Our gut bacteria are greatly influenced by the foods we eat. Therefore, the lack of food and associated malnutrition can alter the gut microbiome and result in sub-optimal conditions. Here are some negative side effects of Anorexia Nervosa (AN) in relation to the gut:

  1. Decreased intestinal wall thickness, which leads to increased permeability of the gut, can increase the risk of infections and inflammation, and cause GI symptoms, such as bloat, pain, and inevitable “leaky gut”. This also increases the risk of developing an auto-immune disease.
  2. Microbial diversity decreases and the quantity of harmful bacteria increases. For example, those with Anorexia have higher concentrations of M. smithii, which has been shown as an adaptive mechanism in patients with AN to achieve optimal extraction of calories from very low-calorie diets.
  3. Dysbiosis (sub-optimal bacteria profile) also exists in those with depression, OCD, and anxiety, all of which are co-morbidities of Anorexia. Additionally, the low mood experienced by those suffering from Anorexia may be due to the poor nutritional intake. Thus, AN may promote low mood, which then contributes to the progression of the disease, which makes treatment more difficult.
  4. A gut-healthy diet rich in fermented foods and low in processed foods has been shown to reduce symptoms of stress and anxiety.
  5. Recently, however, there has been compelling evidence that the intestinal microbiota may regulate symptoms and maintaining factors of AN, including weight, energy metabolism, immunity, anxiety, and depression. Variations in gut bacteria may be associated with extreme weight loss, thereby perpetuating AN via direct effects on weight and mood.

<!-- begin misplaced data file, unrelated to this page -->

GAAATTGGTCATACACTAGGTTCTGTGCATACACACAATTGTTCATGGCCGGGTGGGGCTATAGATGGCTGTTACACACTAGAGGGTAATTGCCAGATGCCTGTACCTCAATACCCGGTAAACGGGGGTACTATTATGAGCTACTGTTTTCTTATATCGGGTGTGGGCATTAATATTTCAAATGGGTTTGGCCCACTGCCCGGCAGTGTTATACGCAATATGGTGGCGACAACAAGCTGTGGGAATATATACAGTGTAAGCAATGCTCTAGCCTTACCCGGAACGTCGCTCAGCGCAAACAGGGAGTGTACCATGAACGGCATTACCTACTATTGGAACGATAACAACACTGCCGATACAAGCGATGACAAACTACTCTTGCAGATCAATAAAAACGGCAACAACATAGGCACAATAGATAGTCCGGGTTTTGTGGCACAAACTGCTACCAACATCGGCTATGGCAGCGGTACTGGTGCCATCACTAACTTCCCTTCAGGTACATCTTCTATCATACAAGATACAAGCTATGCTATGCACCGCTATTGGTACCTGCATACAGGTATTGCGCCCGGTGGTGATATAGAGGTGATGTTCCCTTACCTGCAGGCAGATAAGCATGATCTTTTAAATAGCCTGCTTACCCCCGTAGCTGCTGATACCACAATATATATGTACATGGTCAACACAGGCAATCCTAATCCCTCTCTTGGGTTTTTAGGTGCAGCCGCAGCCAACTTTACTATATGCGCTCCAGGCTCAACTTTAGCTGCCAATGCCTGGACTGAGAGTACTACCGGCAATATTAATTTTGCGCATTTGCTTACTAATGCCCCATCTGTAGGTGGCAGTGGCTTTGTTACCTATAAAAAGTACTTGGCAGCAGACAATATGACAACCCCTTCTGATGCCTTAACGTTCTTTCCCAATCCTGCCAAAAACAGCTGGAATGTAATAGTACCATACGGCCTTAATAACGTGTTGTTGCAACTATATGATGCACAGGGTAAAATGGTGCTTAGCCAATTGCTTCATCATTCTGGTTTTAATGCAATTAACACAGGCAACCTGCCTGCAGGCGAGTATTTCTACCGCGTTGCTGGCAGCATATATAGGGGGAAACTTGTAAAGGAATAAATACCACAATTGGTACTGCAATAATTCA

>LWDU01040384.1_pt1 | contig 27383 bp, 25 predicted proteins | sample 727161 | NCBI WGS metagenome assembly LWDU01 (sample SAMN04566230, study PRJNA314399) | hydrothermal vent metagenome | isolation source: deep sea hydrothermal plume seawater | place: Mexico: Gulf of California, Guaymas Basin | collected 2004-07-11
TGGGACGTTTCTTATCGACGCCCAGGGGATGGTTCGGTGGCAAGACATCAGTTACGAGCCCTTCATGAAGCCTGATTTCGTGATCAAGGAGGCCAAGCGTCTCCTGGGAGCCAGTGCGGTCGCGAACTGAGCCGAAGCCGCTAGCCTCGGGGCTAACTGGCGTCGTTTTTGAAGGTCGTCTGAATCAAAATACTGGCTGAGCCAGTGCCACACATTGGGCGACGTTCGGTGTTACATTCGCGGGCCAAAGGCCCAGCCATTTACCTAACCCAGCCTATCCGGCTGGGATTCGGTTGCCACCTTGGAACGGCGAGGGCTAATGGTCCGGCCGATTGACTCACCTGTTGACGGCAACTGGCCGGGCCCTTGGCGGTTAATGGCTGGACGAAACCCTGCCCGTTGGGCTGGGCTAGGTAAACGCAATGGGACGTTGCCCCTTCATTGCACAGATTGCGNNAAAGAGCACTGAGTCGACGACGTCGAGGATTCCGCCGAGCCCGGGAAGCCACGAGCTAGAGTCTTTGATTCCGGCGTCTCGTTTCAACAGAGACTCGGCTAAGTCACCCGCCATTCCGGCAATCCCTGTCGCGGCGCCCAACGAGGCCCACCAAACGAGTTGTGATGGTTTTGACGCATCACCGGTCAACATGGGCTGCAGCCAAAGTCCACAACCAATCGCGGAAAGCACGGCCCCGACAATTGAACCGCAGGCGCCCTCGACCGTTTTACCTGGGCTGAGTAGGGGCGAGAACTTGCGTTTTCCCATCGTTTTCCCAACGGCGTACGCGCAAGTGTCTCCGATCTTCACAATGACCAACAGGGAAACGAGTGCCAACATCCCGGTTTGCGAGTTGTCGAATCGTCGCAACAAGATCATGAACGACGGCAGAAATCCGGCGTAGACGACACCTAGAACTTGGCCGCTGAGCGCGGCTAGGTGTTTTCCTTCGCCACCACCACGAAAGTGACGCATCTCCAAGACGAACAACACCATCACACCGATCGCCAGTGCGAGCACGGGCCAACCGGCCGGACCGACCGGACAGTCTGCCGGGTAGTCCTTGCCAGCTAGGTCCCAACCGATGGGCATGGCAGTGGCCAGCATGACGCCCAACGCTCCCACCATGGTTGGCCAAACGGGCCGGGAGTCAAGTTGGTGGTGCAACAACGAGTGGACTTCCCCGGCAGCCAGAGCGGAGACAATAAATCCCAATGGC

Why Is This Important

Good gut health is important for digestion and AN sufferers usually experience a lot of digestive discomforts. What we don’t know yet is the types of anorexia that may have a more detrimental effect on the gut. More research is needed to identify whether or not gut symptoms are worsened by prolonged periods of food restriction and purging, for example. Although AN behaviors and symptoms differ from person to person, the present research strongly indicates that poor gut health is associated with this mental health disorder and when treating this illness, gut health research should be used as a tool for recovery.

So, the big question remains: Is an altered gut microbiota simply an obvious result of long-term reduced food consumption, potential dietary deficiencies, and weight loss? Or, alternatively, does microbial composition have the potential to cause these metabolic outcomes and possibly, to contribute to disordered eating behavior? We need more large-scale follow-up studies to clarify these relationships. However, this may offer novel ways to treat eating disorders, specifically Anorexia!

If you are suffering from disordered eating patterns and digestive issues as a result, please seek help from a qualified professional. Other helpful resources can be found at https://www.beateatingdisorders.org.uk/

To book a Nutrition Consultation with me in clinic, please email me at Sophie@rhitrition.com